I’m finding that the internet is having a strange, although
enjoyable, effect upon me. Maybe I can
call it “e-convergence.” What happens is that I spend an hour or so each
morning wading through email messages, Facebook postings, the latest figures on
how many people read yesterday’s blog and how many others bought one of my
books, the online version of the New York Times, and a few of my favorite
bloggers. And more and more often, the ideas from one item leap across the
screen to make some sort of connection with another that is totally unrelated,
or so it would seem.
For example, we have a cat calendar hanging in the bathroom,
and the first thing I noticed this morning was that I had missed “Burns Night,”
a Scottish holiday, celebrated, according to my calendar on January 25,
the birthday of poet Robert Burns. That brought a fleeting smile, a quick
memory of his poem to a mouse, and then I moved on.
A Facebook post led me to an article about the damage the
internet has done to our ability to concentrate. It argued that we are all learning to think
and write in short spurts – a pithy and obscure status post, a 140-word tweet,
a link to an article rather than a reasoned response. Yeah, I thought. That might be so, but I had too many other
posts to check. Moving along.
On a blog, I ran across an article about whether or not a
scholar attending an academic conference should, or should not, skip some
scheduled talks to explore the city in which the meeting is being held. Briefly
I thought about the number of such conferences I have attended without seeing
anything except the inside of the hotel where the sessions are happening. Too many, I’m afraid. So I came down firmly on the side of the
argument for getting out more, if only for a non-conference local meal. Then I moved on.
In the New York Times, I paused to read an article about
plans to remodel the iconic New York Public Library, and suddenly that
e-convergence happened. I was back in
New York City 10 or 12 years ago, supposedly attending the annual meeting of
the Medieval Academy of America. By that time I was close enough to retirement
that I had quit worrying about making the “right contacts” or pitching a new
book proposal to some bored publishing rep.
It was a beautiful day, and I couldn’t stand listening to one more
graduate student stumbling through a presentation only to be savaged by the old
salts in the back of the room. I literally moved on.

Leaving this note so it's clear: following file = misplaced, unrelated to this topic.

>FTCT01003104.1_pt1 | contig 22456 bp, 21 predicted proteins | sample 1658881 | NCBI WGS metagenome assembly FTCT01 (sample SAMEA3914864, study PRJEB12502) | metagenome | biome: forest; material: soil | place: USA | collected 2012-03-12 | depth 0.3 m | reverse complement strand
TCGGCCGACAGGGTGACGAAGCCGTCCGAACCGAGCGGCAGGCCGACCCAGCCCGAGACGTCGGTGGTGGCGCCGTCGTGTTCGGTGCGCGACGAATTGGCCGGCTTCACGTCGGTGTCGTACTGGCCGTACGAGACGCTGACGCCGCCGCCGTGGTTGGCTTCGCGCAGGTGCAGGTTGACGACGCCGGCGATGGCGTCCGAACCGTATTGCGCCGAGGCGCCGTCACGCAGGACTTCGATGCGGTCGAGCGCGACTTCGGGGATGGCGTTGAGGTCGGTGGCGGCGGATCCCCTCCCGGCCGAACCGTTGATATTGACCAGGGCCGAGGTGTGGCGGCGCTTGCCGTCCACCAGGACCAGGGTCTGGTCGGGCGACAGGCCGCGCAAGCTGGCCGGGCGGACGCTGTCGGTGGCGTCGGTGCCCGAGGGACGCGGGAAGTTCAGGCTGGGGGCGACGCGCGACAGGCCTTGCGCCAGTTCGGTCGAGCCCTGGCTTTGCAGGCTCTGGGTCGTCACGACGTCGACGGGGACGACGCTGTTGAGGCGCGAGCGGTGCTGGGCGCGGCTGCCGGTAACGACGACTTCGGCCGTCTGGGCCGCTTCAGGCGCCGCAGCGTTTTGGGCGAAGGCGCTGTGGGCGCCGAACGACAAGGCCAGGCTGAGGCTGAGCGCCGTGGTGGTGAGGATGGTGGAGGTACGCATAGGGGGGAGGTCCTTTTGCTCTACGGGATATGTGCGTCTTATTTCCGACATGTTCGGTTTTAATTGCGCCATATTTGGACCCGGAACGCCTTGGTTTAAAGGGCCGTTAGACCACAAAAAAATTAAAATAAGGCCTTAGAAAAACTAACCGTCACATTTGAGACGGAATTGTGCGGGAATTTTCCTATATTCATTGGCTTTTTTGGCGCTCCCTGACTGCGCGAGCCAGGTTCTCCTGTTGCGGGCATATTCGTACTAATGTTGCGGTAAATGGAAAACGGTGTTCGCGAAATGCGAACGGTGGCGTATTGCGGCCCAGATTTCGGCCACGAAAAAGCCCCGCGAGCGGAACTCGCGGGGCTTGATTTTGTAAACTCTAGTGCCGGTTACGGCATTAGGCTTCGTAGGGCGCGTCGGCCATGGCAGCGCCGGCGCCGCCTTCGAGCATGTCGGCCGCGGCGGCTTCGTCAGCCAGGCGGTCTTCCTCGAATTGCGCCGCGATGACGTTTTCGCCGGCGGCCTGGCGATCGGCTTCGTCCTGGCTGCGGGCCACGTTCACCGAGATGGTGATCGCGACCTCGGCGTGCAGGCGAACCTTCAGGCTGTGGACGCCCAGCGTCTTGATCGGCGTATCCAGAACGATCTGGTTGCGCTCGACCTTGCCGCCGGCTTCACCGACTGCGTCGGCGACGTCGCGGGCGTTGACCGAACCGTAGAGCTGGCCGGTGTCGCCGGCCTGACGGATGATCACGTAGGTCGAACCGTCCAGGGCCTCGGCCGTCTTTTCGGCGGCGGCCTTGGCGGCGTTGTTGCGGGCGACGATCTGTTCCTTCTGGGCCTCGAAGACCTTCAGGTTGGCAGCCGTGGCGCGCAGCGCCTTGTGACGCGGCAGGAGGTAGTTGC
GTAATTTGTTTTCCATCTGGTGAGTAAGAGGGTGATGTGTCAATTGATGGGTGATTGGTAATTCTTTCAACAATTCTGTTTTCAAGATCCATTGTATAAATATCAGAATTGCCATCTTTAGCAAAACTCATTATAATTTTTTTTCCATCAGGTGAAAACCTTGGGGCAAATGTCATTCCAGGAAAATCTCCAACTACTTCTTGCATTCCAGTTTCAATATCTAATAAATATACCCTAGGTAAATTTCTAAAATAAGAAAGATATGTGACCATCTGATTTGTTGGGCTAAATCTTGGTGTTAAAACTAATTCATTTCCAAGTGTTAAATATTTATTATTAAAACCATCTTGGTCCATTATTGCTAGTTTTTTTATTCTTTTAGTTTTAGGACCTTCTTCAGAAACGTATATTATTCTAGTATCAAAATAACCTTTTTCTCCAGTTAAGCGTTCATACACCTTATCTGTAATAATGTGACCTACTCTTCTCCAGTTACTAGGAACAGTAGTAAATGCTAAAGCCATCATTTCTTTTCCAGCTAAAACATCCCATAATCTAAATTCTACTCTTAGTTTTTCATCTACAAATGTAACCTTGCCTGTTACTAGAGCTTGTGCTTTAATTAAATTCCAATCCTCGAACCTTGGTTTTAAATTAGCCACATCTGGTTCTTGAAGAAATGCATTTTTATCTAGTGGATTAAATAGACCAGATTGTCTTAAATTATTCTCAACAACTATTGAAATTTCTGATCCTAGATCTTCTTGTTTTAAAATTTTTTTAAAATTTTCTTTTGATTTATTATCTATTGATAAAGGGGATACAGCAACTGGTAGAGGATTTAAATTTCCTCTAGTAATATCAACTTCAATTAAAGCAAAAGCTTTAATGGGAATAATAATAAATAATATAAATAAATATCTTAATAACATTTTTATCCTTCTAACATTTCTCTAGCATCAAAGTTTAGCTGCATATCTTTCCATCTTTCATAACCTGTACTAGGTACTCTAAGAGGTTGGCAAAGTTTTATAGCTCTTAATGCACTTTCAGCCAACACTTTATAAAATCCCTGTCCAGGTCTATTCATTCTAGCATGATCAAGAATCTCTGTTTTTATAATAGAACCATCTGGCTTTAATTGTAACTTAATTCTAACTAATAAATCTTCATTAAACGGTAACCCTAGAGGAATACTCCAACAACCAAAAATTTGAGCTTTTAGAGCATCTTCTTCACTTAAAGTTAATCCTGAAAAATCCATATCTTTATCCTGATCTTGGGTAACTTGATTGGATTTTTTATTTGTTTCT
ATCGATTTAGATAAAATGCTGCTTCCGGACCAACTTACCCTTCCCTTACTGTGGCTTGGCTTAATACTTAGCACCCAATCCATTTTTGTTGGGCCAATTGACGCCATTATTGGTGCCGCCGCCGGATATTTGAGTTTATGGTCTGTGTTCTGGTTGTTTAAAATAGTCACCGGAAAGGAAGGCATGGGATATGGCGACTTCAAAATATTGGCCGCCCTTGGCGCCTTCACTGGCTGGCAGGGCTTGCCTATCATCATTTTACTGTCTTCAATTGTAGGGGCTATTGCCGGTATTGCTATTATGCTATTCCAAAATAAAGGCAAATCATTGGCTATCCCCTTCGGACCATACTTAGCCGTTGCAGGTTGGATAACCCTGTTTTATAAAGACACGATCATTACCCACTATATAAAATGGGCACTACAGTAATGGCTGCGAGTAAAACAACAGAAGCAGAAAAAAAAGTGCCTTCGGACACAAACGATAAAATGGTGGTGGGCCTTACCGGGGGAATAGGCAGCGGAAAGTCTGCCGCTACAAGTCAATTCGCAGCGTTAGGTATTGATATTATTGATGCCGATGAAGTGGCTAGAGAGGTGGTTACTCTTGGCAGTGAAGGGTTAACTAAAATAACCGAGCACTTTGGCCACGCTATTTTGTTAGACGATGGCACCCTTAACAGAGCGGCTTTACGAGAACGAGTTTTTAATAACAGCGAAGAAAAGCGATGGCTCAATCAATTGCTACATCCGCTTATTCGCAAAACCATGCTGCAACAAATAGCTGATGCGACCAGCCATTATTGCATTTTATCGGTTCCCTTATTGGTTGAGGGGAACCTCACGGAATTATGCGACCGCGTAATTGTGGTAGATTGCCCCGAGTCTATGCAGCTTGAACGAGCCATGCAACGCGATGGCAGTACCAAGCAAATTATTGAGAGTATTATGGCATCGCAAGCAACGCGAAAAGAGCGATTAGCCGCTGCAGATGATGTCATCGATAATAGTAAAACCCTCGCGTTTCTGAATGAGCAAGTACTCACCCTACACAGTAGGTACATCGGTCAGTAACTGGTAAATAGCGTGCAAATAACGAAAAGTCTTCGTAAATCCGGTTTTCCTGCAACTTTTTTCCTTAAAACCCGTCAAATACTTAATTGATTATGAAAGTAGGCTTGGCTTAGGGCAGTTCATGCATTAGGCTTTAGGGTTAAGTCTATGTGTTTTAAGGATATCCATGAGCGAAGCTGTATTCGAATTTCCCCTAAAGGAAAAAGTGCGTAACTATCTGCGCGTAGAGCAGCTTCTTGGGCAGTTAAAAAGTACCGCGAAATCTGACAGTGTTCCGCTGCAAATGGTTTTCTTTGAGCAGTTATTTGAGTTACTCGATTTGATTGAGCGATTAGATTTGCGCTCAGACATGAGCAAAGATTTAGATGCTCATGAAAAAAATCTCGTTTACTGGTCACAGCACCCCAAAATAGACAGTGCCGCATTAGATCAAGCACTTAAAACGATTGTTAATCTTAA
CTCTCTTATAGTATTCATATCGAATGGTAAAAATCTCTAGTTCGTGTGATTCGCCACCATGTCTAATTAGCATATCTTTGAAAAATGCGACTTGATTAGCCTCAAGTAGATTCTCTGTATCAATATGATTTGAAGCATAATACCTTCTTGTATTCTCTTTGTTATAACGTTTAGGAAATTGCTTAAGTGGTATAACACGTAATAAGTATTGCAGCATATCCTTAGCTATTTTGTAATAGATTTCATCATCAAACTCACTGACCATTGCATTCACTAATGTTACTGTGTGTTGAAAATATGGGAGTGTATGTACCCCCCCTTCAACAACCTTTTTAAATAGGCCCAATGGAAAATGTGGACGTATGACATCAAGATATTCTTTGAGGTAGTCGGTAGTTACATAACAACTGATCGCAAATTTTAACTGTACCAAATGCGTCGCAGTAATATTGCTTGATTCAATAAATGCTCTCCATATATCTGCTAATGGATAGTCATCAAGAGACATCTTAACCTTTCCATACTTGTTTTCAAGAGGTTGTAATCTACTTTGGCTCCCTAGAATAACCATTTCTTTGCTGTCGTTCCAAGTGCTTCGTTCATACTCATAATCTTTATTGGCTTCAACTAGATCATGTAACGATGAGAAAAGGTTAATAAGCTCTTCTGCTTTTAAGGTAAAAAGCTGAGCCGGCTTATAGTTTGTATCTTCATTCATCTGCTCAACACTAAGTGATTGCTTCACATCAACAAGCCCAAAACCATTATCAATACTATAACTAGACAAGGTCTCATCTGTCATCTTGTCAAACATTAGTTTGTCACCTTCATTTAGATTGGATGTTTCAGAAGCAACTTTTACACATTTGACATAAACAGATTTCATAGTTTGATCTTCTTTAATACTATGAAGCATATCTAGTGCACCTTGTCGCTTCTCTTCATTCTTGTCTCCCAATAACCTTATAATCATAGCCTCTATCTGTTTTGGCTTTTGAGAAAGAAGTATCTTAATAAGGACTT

Outside I went and started walking. Within a few blocks I
realized I was standing in front of that New York Public Library. What a
wonderful morning I had! I climbed those steps eagerly, gaped in wonder at the
Reading Room, plundered a few open shelves for strange books that had nothing
to do with my career, and shivered with pride when I discovered my own book in
the card catalog. Then again I moved on, feeling guilty and intending to return
to the hotel in time for the scheduled chicken luncheon.
But outside on those same steps, I ran full tilt into a man
dressed in a complete Scottish tartan. He laughed as he caught my elbow to keep
me from falling, and acknowledged that it was hard to take one’s eyes off that
old building. So I looked down and couldn’t see anything but his bare knees
below his kilt. Again he chuckled and asked me if I was coming to the parade.
parade? Yes, it turned out to be a Scottish holiday, and he was eager to tell
me about his bagpipe band. “You must see
our parade,” he said. “We even have Sean
Connery leading the way as our Grand Marshall.” That did it! I learned their route,
and the starting time of the parade, and set off – in the opposite direction
from the conference hotel – to find a good viewing spot. I even bought a street cart hot dog that made
a better lunch than that promised rubber chicken. It was a day I thought I
would never forget, even if Sean Connery’s knees did turn out to be as knobby
as the others I had seen.
But I did move on afterward.
I hadn’t thought of that day until this morning, when casual but
completely unrelated internet blurbs – those short spurts of ideas -- caused that e-convergence that brought all
the memories together one more time.
Such is one value of our current fascination with the internet. It has the power to give us links to other
times, other places, other people – all coming together as one interconnected